released its second-quarter performance update on Sunday, better than expected ahead of this week’s major oil company earnings announcement.
Adjusted earnings of $3.08 per share beat consensus of $2.97 per share as tracked by
This is down about 47% from last year’s Q2 and down from a profit of $3.55 a share in the first quarter of 2023.
The biggest reason Chevron’s earnings are down is that oil prices have plummeted since this time last year, when oil prices spiked due to Russia’s invasion of Ukraine.
CEO Mike Wirth said in an interview with Barron’s. “We are at a lower price point than we were a year ago, but higher than we were two and three years ago. We must be prepared for high prices and low prices.
“We have a company built to last through cycles,” he added. “In [oil prices] less than $50, we pay out all of our dividends and all of our capital expenditures.”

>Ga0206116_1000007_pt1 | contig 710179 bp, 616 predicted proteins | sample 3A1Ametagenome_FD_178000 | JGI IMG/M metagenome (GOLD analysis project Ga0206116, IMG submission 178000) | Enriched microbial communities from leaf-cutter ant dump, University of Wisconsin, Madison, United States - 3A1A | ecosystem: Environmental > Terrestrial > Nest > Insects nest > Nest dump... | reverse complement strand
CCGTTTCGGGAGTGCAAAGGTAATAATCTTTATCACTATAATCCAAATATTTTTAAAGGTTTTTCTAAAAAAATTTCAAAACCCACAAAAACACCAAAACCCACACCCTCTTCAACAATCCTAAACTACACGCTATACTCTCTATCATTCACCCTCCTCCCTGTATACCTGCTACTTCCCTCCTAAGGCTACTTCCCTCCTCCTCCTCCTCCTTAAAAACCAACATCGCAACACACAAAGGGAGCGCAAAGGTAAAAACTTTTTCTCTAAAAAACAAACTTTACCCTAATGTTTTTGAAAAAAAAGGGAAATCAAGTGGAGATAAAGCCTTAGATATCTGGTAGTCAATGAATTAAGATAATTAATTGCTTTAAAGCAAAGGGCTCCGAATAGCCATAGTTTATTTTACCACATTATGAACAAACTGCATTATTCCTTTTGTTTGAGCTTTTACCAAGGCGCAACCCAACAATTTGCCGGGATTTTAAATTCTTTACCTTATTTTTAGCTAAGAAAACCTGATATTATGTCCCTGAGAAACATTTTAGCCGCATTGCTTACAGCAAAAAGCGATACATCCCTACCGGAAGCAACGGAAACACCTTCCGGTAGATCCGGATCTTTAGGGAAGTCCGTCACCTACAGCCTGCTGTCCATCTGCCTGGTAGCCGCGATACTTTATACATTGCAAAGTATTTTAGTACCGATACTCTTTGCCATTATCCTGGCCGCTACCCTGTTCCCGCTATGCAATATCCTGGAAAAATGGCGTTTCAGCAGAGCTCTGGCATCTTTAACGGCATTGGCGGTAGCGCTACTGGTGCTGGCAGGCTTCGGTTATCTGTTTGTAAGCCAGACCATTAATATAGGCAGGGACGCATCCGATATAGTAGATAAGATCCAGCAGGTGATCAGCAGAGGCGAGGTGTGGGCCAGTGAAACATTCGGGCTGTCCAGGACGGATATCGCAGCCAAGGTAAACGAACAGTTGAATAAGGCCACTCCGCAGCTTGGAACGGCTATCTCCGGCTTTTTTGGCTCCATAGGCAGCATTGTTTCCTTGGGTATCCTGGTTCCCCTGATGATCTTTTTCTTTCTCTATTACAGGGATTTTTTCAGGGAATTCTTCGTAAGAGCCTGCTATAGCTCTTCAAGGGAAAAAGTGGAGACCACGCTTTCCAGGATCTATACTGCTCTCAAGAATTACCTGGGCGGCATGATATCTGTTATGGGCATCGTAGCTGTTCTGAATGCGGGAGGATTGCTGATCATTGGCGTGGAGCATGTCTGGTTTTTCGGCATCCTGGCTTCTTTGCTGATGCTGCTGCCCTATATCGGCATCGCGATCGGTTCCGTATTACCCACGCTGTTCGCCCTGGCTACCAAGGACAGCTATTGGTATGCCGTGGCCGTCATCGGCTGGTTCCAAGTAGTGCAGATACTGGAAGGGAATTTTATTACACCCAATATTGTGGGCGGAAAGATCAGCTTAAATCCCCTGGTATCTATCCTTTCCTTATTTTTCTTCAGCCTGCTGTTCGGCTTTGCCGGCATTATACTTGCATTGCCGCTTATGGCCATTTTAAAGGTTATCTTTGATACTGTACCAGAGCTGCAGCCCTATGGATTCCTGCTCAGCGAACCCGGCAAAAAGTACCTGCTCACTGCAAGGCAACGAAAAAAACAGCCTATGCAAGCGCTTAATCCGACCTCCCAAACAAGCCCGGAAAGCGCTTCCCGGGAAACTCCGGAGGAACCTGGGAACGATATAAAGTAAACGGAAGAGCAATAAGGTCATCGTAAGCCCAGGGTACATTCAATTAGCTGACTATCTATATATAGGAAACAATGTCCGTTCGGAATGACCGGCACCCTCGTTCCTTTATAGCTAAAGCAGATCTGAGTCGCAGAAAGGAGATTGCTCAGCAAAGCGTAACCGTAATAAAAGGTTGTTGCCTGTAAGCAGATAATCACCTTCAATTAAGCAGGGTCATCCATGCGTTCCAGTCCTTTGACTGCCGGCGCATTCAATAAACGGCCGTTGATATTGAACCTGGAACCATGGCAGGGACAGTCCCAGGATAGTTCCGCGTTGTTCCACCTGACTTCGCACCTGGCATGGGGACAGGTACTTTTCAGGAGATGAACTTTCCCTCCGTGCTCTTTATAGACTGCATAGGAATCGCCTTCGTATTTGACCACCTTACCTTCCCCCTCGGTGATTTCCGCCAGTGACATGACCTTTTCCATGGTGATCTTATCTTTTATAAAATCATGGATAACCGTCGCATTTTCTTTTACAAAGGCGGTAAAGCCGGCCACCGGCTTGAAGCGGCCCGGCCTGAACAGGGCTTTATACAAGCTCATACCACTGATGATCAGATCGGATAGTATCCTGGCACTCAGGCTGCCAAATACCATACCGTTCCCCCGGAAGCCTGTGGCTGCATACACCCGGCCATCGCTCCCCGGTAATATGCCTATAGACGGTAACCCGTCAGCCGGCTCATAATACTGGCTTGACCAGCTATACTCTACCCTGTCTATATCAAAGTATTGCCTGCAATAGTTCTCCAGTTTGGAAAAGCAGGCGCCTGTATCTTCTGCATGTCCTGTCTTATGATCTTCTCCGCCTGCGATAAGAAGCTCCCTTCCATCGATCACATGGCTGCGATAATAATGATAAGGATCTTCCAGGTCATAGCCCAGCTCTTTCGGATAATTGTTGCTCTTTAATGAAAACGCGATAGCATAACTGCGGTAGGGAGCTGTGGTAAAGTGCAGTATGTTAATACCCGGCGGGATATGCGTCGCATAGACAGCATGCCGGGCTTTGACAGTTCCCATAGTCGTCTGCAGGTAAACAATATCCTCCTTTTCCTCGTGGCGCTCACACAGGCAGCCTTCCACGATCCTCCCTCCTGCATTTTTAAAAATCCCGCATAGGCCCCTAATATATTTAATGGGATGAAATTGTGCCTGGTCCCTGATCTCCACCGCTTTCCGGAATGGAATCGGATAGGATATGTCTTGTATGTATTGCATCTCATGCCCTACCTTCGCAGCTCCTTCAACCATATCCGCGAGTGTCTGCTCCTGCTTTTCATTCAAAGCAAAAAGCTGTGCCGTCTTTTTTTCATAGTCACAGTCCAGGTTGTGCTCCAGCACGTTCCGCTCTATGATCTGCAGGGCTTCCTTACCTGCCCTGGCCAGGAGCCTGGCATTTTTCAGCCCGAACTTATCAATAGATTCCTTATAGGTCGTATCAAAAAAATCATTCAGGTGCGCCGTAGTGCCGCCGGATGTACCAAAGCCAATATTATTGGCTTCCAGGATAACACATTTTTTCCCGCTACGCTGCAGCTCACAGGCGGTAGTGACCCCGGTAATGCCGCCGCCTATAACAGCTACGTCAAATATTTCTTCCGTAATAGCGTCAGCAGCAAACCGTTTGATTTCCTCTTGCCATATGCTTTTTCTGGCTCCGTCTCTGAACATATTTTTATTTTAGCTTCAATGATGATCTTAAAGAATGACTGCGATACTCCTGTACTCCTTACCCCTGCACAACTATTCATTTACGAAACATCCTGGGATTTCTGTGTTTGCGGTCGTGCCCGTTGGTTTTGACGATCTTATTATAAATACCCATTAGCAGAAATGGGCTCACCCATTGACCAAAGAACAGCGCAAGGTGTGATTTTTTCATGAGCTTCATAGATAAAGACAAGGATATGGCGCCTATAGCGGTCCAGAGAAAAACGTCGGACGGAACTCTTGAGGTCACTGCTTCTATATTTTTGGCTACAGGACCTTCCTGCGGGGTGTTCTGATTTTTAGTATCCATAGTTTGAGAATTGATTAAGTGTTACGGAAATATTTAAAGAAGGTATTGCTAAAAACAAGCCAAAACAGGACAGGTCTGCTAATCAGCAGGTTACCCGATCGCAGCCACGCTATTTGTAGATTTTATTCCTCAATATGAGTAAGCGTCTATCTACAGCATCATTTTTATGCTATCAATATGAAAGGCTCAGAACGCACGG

Chevron’s independent directors voted for Wirth, waiving the company’s mandatory retirement age of 65 for him. He will turn 63 at the end of this year.
The company also announced its chief financial officer, Pierre Breber, is retiring after 35 years at the company. Eimear Bonner, chief technology officer, will succeed him starting March 2024.
In a statement, Wirth thanked Breber for his contributions and applauded Bonner, a 24-year Chevron veteran (ticker: CVX), saying she can “build on Chevron’s strong foundation and deliver greater value to shareholders.”
Chevron revealed it has hit record quarterly production in the Permian Basin, a shale-producing region in West Texas and southeastern New Mexico. Output there was 11% higher than in the second quarter of last year. It has been producing 772,000 barrels of oil equivalent per day, and added that it is on track for full-year guidance.
Chevron said the quarterly shareholder distribution of $7.2 billion also set a record, including $4.4 billion in share buybacks and $2.8 billion in dividends.
Chevron expected to complete the acquisition of shale drillers
Write to Liz Moyer at [email protected]